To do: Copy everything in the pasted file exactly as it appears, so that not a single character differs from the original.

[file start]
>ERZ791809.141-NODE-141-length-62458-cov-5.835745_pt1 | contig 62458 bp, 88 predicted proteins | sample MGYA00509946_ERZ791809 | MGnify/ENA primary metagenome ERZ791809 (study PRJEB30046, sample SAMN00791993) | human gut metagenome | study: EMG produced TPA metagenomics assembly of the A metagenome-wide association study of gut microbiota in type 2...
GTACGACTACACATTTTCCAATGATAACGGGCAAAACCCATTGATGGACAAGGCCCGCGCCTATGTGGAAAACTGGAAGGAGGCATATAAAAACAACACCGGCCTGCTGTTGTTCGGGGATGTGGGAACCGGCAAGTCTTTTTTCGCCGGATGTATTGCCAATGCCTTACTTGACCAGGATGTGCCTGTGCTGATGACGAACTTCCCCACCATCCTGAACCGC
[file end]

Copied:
>ERZ791809.141-NODE-141-length-62458-cov-5.835745_pt1 | contig 62458 bp, 88 predicted proteins | sample MGYA00509946_ERZ791809 | MGnify/ENA primary metagenome ERZ791809 (study PRJEB30046, sample SAMN00791993) | human gut metagenome | study: EMG produced TPA metagenomics assembly of the A metagenome-wide association study of gut microbiota in type 2...
GTACGACTACACATTTTCCAATGATAACGGGCAAAACCCATTGATGGACAAGGCCCGCGCCTATGTGGAAAACTGGAAGGAGGCATATAAAAACAACACCGGCCTGCTGTTGTTCGGGGATGTGGGAACCGGCAAGTCTTTTTTCGCCGGATGTATTGCCAATGCCTTACTTGACCAGGATGTGCCTGTGCTGATGACGAACTTCCCCACCATCCTGAACCGC